But whatever course of action or inaction you choose, your conscience will need to be ok with the decision. That seems to be what you're struggling with.

    edit: after catching up with all the posts, I'll add that it does seem that there's been some positive resolution to the problem--some individuals have been removed from the sangha. If you're satisfied with that, OP, then you could call it a wrap. That's a significant achievement.

    RE: what @Dakini said ;)
    Yes, I do think some effective trauma therapy could to wonders for the OP, no matter what he decides. It would help close this difficult chapter in his life, and let him move on, feeling at peace. (Thank you, Federica.) It may also sound like I'm urging the OP to act, but he asked for Buddhist guidance at the outset, so this is what I've provided. I also recognize it's a very tough decision with possible unpleasant repercussions, so I don't feel it's my, or anyone's place, to try to push the OP in one direction or the other.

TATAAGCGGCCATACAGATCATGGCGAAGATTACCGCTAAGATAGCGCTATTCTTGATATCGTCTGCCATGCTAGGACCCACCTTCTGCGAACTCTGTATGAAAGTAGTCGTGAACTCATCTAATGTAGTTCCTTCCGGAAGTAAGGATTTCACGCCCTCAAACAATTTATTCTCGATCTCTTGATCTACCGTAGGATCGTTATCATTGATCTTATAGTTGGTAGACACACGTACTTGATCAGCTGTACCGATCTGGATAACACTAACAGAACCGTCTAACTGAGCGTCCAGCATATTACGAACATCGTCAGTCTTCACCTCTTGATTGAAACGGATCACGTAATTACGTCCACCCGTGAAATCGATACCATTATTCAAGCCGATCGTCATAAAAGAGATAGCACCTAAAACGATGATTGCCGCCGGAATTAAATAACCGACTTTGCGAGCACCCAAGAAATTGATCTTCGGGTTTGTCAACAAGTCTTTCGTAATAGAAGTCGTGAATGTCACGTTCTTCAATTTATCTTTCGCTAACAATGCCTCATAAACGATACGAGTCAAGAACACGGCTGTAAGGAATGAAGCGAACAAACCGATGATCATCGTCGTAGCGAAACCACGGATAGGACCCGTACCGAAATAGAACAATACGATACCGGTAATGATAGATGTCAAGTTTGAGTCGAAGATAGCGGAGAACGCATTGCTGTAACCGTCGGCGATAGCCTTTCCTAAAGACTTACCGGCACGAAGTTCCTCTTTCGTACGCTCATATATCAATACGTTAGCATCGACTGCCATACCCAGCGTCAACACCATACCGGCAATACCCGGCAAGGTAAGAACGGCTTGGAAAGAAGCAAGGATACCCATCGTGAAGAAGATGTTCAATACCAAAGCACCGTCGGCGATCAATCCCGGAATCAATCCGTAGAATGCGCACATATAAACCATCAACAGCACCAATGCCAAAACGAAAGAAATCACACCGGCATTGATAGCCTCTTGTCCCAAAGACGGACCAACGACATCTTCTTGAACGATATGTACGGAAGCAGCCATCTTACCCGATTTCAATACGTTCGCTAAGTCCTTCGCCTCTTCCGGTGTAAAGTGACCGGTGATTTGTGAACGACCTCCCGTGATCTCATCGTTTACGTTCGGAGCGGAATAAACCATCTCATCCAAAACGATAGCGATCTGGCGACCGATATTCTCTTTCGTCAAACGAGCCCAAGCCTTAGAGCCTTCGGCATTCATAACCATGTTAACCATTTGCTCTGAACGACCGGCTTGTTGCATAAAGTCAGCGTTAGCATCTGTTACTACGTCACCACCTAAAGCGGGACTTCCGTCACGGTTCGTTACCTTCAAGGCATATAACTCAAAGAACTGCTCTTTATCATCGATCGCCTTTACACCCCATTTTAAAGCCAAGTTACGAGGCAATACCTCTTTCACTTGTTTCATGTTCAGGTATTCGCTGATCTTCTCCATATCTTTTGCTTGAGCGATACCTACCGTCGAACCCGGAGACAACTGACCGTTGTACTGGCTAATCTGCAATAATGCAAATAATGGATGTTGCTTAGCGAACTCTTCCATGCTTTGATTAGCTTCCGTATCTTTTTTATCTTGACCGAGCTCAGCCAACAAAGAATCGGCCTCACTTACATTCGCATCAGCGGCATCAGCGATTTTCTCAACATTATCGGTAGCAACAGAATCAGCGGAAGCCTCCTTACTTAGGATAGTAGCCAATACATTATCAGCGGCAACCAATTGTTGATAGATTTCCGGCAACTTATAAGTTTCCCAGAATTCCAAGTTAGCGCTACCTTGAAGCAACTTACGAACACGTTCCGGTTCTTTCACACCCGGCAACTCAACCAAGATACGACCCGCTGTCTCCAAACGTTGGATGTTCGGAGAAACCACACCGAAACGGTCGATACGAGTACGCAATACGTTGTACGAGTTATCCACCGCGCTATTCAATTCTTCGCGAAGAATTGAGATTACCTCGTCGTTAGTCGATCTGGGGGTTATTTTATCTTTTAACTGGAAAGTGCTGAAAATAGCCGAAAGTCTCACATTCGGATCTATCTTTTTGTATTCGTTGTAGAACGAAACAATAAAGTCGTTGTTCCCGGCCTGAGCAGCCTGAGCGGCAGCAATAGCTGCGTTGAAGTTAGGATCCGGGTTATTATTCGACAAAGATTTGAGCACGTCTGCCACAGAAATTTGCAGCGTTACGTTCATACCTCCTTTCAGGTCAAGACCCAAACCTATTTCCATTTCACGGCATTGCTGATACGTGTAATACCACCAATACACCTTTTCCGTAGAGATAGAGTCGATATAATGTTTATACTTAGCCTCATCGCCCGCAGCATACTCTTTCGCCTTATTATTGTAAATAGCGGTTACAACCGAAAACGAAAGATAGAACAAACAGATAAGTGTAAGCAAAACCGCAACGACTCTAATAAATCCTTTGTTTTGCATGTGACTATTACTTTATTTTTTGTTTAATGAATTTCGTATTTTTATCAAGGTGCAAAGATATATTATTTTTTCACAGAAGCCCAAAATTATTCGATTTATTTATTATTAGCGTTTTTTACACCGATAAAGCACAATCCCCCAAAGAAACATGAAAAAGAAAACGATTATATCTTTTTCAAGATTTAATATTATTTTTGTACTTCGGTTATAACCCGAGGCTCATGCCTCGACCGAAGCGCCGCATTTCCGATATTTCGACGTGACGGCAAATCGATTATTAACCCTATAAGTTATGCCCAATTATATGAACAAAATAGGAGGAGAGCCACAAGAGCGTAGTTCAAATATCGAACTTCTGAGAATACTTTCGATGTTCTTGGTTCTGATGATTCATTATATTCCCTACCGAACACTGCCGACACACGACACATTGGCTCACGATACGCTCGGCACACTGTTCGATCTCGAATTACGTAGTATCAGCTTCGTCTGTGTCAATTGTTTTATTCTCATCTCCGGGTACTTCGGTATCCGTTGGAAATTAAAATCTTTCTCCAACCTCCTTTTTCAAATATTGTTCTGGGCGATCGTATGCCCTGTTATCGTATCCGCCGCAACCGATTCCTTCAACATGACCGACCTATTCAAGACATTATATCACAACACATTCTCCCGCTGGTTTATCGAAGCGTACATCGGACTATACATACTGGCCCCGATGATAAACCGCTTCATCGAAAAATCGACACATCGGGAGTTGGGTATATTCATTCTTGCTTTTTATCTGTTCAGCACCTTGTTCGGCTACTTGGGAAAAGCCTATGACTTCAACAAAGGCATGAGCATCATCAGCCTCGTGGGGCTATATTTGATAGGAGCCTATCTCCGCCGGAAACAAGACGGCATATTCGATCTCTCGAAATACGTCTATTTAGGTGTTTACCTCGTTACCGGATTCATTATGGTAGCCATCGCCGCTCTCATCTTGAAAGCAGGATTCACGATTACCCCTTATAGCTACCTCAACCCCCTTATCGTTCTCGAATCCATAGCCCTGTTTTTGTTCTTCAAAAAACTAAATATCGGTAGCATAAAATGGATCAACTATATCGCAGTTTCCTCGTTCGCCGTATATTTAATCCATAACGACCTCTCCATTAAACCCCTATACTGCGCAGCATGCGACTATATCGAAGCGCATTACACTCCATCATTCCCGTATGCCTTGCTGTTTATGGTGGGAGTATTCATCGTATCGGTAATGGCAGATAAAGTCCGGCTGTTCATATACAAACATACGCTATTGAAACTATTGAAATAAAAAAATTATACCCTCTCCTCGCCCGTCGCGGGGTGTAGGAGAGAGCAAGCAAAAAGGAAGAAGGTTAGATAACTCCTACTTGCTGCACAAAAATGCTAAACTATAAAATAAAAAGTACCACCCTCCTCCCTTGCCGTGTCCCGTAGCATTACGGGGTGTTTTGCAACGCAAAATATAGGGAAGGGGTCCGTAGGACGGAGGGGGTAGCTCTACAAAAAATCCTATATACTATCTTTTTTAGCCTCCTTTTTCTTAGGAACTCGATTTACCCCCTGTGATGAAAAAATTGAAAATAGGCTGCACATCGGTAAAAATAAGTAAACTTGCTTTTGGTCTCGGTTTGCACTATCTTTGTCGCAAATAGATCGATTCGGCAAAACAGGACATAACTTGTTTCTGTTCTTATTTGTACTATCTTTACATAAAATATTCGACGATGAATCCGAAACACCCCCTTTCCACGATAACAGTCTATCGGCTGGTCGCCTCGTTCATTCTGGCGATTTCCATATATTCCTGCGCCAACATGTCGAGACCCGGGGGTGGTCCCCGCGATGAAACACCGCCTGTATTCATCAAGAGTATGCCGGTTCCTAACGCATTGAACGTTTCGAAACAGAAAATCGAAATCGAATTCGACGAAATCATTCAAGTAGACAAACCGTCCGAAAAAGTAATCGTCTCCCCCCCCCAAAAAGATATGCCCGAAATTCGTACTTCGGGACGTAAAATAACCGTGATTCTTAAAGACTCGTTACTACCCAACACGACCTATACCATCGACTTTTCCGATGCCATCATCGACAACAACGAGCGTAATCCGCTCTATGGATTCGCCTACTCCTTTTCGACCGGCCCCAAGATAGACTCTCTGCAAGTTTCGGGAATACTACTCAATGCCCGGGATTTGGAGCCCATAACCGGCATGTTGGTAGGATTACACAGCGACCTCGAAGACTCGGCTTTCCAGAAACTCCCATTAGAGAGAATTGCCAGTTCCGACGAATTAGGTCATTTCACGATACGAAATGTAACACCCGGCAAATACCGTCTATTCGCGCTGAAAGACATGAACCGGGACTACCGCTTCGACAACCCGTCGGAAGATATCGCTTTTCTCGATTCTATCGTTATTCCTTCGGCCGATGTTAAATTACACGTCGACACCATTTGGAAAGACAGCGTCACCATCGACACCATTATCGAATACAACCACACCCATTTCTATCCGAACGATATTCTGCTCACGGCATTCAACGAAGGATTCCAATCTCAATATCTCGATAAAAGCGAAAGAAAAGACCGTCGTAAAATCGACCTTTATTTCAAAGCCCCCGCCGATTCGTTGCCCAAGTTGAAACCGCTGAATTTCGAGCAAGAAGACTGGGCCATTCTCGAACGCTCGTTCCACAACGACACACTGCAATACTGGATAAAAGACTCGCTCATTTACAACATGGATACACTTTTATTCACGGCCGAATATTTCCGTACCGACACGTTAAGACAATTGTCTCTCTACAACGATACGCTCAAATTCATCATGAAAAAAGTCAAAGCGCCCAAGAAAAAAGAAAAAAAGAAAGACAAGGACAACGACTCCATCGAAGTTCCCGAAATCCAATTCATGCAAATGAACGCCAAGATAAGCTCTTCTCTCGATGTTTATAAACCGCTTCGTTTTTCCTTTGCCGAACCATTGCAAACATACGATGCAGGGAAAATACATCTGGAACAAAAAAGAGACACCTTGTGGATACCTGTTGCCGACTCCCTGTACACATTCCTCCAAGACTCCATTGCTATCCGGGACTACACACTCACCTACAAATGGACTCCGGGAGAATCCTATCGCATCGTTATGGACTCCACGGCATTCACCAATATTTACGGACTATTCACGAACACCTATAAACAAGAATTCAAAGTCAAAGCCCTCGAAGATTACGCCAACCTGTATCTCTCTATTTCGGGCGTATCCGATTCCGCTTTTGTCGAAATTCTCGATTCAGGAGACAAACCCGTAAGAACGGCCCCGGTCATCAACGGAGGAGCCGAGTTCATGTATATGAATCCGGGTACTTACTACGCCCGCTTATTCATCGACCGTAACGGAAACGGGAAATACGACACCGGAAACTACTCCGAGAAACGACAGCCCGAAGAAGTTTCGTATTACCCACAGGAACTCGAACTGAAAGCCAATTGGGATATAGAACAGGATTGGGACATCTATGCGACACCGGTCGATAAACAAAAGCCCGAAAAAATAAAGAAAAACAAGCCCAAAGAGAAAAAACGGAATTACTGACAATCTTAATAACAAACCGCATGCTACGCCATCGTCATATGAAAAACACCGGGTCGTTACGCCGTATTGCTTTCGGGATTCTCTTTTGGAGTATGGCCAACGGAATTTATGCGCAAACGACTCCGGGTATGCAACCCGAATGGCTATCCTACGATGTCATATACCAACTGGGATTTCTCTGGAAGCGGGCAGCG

For that matter, OP, you'd be surprised what a massage can do. It can remove all stress so that suddenly, the world looks very different, and you feel like you can cope again. It leaves you feeling stronger and removes the overwhelmed feeling. I wonder if you could try that, as a mini-treatment for the emotional turmoil you're feeling, and see if it helps you make a decision.

    CinorjerESZ123person
  • karastikarasti Breathing Minnesota Moderator

    It's kind of amusing to come back twice a day and see this thread accumulate 20 more posts all saying the same things, :lol:

    Sometimes when I don't know what to do about a big decision, I read this (link to follow) sutra. It just helps me arrive at a place of love and peace in my heart so that my decision can be more confidently made in light of my practice. The law does not care about our practice or beliefs, as Fed said. I wouldn't expect it to, nor would I expect an outcome based on my beliefs. But that doesn't mean I can't use my beliefs as an anchor to help me arrive at the best decision I can make.